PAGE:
Lehigh Valley Zoo
September 16, 2020
(Schnecksville, PA) –It is with deep sadness that the Lehigh Valley Zoo announces the passing of our 13-and-a-half-year-old Mexican gray wolf, Beta. He was under very specific veterinary care for more than two years due to chronic ailments associated with his advanced age. His keepers reported seeing him alive and well in the morning, only to find him deceased later that day.
Wolves are extremely family oriented and each wolf plays an important part in the pack. The loss of Beta’s brother, Alpha, in February resulted in the remaining brothers to be unsettled for weeks following his passing. Beta eventually assumed the role of alpha and the introduction of our new female, Magdalena, did restore order to the pack as the three forged a new familial bond. Keepers anticipate there to be unrest between the remaining two as they adjust to life without him and will closely be monitoring their behaviors for any changes. Guests may hear or see the wolves behaving strangely, so we ask for quiet and understanding as they cope with their loss and figure out their new dynamic moving forward.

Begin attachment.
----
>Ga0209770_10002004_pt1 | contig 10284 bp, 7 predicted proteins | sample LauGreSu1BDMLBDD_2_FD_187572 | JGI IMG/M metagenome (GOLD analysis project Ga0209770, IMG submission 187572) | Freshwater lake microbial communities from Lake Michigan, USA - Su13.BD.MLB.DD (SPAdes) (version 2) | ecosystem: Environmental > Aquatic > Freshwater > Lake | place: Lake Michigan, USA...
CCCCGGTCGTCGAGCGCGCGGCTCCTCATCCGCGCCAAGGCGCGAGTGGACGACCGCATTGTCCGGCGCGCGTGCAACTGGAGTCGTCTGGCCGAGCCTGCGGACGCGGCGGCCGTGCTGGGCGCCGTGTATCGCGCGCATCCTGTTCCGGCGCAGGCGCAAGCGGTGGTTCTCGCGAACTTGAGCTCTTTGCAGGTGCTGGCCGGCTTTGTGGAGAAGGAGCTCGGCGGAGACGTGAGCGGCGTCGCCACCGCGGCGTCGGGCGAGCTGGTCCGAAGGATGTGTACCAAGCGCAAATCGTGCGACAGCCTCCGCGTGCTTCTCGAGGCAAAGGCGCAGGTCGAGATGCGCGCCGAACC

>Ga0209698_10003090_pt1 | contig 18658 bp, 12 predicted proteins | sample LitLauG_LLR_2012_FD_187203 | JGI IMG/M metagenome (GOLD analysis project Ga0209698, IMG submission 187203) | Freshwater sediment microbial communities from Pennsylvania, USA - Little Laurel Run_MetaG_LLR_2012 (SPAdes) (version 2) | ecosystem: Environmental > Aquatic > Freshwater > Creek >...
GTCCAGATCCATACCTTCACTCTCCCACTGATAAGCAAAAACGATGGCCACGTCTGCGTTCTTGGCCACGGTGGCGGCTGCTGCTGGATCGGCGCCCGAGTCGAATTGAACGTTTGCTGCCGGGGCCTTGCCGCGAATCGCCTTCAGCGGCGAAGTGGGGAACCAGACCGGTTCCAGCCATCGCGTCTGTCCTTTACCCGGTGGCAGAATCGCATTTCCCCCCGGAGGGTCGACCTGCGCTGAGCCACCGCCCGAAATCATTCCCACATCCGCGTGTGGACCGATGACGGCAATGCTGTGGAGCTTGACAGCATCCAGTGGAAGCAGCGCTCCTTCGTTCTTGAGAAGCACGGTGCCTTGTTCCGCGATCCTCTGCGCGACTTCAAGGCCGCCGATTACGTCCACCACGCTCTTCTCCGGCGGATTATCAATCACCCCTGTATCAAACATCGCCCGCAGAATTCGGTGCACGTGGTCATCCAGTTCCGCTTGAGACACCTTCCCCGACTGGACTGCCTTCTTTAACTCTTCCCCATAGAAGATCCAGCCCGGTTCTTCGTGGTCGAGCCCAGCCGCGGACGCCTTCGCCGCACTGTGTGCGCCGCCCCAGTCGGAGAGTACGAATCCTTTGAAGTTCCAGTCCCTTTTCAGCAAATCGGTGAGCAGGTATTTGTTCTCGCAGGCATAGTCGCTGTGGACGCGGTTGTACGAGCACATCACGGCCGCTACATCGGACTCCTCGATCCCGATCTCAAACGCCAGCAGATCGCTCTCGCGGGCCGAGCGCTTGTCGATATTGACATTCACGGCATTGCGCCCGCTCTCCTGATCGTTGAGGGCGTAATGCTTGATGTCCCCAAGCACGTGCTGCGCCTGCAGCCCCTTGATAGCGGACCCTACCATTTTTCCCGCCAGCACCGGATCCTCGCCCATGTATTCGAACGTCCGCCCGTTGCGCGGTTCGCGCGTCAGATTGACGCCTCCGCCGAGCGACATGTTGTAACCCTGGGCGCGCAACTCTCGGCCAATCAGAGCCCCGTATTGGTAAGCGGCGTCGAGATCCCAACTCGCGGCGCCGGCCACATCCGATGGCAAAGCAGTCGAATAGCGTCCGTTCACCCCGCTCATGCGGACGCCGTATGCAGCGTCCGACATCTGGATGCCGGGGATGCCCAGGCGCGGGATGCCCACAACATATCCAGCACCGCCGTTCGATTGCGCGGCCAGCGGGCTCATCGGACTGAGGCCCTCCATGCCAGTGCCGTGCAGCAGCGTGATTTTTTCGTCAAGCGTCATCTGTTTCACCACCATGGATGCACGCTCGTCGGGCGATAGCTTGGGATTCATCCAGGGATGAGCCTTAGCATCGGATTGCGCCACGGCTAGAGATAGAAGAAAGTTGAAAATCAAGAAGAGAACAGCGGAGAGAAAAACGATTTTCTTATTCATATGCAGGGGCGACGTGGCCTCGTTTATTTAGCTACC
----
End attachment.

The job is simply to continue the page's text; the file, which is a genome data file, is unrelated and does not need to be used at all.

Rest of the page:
Mexican gray wolves are a subspecies of gray wolf, often referred to as “el lobo”, and are the most endangered subspecies of wolf in the world. Just like each wolf is important in the pack, each wolf in the wild plays a vital role in maintaining nature’s delicate balance.
The Lehigh Valley Zoo is one of approximately fifty zoos and conservation centers helping to rehabilitate Mexican gray wolves. This subspecies was nearly brought to extinction by widespread trapping and poisoning in the early 1900s. After reintroducing Mexican gray wolves, there are a minimum of 163 in the wild and approximately 400 in the captive breeding program as of 2019.
The Lehigh Valley Zoo is proud to support the recovery of the Mexican gray wolf population, and will continue to educate the public on these fascinating and beautiful animals in hopes they will one day have a sustainable wild population. By supporting AZA accredited zoos and aquariums, you can help save species like the Mexican gray wolf.
As a member-supported non-profit organization, Lehigh Valley Zoological Society was founded in 2004, but as a treasured community landmark, the Zoo’s history spans over a century. Founded in 1906 by General Harry C. Trexler, a local industrialist, the Lehigh Valley’s Trexler Game Preserve has educated and entertained more than five million people.
Accredited by the Association of Zoos and Aquariums (AZA), the Lehigh Valley Zoo hosts year-round, family-friendly events and activities, educational programs, and camps. With a mission to create a safe, engaging and enlightening wildlife experience for guests of all ages, the Zoo demonstrates leadership in the cultural, scientific and conservation communities. To learn more about Lehigh Valley Zoo, we invite you to visit our website, www.lvzoo.org, or follow us on Facebook and Twitter.